UN Subcommittee Agrees to More Stringent Regulations on Nickel Metal Hydride Batteries Shipped by Sea; Addresses Need for More Clarification on “Energy Storage Systems”

On June 24, 2009, the UN Subcommittee of Experts on the Transport of Dangerous Goods voted 10-2 in favor of proposal to require nickel metal hydride batteries shipped by sea to be offered as fully-regulated Class 9 Miscellaneous dangerous goods. The proposal was filed with the UN Subcommittee by the vessel operators association (VOHMA), International Maritime Organization, Germany, France, and Belgium. PRBA will be working with VOHMA and Germany to develop the provisions for incorporation into the IMDG Code that limit the scope of the regulations to large consignments of cells and batteries.

UN Panel Adopts PRBA Proposal

Outdated Battery Tests Inhibit Development of Hybrid and Electric Vehicles< Washington D.C. – The Portable Rechargeable Battery Association announced today that the United Nations Subcommittee of Experts on the Transport of Dangerous Goods has endorsed a major PRBA initiative by modifying the international testing requirements for rechargeable lithium cells and batteries. The approval came at a Subcommittee meeting last week in Geneva, Switzerland.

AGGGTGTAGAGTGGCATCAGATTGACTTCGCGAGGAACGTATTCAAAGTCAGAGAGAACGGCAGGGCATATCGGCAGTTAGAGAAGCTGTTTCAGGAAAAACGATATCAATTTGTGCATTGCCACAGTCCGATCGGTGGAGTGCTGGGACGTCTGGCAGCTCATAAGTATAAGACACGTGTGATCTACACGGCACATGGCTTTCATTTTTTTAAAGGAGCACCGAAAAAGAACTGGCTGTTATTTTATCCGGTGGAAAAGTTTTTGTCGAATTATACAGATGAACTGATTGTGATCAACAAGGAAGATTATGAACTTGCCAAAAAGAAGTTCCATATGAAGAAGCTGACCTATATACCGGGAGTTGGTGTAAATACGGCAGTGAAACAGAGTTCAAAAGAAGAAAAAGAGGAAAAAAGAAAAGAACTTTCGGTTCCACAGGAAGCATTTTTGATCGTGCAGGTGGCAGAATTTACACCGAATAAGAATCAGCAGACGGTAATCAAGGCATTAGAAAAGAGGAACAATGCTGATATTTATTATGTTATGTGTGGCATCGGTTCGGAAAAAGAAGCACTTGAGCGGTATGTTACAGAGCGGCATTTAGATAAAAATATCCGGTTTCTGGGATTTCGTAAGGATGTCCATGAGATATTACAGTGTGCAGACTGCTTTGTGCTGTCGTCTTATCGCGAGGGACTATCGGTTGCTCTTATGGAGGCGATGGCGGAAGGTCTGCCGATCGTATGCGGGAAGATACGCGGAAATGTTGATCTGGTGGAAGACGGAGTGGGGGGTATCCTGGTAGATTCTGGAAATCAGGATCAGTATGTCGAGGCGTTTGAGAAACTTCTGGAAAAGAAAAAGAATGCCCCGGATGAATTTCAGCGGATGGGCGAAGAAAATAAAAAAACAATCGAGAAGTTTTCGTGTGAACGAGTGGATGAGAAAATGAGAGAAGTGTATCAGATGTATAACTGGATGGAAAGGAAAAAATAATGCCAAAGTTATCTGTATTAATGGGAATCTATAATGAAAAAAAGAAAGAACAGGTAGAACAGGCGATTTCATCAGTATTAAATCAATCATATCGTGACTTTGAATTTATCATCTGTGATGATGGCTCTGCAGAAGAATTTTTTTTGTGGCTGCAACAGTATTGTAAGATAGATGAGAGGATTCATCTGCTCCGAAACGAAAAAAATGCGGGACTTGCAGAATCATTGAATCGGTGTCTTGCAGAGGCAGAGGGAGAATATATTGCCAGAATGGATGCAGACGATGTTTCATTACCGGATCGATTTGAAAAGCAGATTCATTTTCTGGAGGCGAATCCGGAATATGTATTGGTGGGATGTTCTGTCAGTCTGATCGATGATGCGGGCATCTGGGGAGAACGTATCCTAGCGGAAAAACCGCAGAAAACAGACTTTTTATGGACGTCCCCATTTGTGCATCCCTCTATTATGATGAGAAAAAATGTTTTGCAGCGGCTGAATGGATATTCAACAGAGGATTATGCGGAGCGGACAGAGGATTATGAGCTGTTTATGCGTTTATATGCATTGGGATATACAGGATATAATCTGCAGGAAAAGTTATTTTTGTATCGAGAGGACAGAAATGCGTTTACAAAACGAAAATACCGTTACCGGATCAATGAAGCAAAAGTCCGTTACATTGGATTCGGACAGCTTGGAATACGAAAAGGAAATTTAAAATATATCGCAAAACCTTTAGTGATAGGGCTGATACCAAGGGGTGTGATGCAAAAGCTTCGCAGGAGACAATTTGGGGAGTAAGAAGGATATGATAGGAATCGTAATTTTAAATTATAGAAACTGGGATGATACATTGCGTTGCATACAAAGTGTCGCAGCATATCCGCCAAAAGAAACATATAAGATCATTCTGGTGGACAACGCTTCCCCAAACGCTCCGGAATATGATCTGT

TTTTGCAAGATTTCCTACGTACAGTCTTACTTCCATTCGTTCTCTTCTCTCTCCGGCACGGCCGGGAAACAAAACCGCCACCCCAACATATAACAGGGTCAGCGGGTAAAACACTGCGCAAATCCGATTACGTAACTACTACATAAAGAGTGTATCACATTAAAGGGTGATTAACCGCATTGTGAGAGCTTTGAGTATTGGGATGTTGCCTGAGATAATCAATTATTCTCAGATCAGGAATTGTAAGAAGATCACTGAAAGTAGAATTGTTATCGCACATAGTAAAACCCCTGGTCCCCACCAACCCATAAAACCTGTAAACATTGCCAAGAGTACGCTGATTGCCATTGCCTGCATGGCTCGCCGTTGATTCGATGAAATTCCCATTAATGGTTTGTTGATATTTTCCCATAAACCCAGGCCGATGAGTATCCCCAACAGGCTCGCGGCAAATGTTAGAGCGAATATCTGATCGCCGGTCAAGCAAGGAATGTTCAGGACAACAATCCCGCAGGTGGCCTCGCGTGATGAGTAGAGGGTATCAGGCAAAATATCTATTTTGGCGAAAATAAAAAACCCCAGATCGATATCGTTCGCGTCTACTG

We are gratified that the UN Subcommittee agreed with PRBA’s position that advances in technology made some testing requirements no longer necessary and overwhelmingly approved our proposal to eliminate the testing of rechargeable lithium cells and batteries that are fully discharged, said PRBA Executive Director George Kerchner. These batteries are used in cell phones, notebook computers, other electronic devices and some vehicles.

Experts from France, Germany and Japan supported another PRBA proposal, which called for revisions in the testing requirements for large format lithium batteries expected to power the latest generation of hybrid and electric vehicles. However, no formal vote was taken on the proposal and PRBA intends to file an amended paper on large format lithium batteries before the UN Subcommittee’s scheduled meeting in December. If adopted, these testing changes would facilitate the shipment of large format batteries by battery companies and vehicle manufacturers.